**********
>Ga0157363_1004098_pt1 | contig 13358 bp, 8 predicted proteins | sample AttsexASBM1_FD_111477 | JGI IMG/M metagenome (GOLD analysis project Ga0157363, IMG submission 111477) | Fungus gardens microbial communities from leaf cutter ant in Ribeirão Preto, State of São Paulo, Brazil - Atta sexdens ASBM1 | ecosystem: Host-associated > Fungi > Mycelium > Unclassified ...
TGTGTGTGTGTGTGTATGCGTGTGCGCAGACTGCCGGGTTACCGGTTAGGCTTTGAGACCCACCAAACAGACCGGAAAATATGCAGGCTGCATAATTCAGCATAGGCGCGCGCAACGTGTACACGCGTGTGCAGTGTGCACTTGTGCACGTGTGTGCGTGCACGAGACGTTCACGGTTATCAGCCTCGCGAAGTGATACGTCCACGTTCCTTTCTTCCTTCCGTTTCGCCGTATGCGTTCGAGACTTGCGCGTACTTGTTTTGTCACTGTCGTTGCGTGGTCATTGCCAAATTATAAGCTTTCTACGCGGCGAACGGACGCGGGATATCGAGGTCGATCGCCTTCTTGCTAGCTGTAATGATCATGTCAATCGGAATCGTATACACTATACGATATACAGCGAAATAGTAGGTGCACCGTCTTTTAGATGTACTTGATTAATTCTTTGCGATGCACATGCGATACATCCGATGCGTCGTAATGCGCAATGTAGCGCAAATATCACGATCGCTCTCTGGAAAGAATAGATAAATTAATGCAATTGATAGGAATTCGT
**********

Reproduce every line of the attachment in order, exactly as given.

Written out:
>Ga0157363_1004098_pt1 | contig 13358 bp, 8 predicted proteins | sample AttsexASBM1_FD_111477 | JGI IMG/M metagenome (GOLD analysis project Ga0157363, IMG submission 111477) | Fungus gardens microbial communities from leaf cutter ant in Ribeirão Preto, State of São Paulo, Brazil - Atta sexdens ASBM1 | ecosystem: Host-associated > Fungi > Mycelium > Unclassified ...
TGTGTGTGTGTGTGTATGCGTGTGCGCAGACTGCCGGGTTACCGGTTAGGCTTTGAGACCCACCAAACAGACCGGAAAATATGCAGGCTGCATAATTCAGCATAGGCGCGCGCAACGTGTACACGCGTGTGCAGTGTGCACTTGTGCACGTGTGTGCGTGCACGAGACGTTCACGGTTATCAGCCTCGCGAAGTGATACGTCCACGTTCCTTTCTTCCTTCCGTTTCGCCGTATGCGTTCGAGACTTGCGCGTACTTGTTTTGTCACTGTCGTTGCGTGGTCATTGCCAAATTATAAGCTTTCTACGCGGCGAACGGACGCGGGATATCGAGGTCGATCGCCTTCTTGCTAGCTGTAATGATCATGTCAATCGGAATCGTATACACTATACGATATACAGCGAAATAGTAGGTGCACCGTCTTTTAGATGTACTTGATTAATTCTTTGCGATGCACATGCGATACATCCGATGCGTCGTAATGCGCAATGTAGCGCAAATATCACGATCGCTCTCTGGAAAGAATAGATAAATTAATGCAATTGATAGGAATTCGT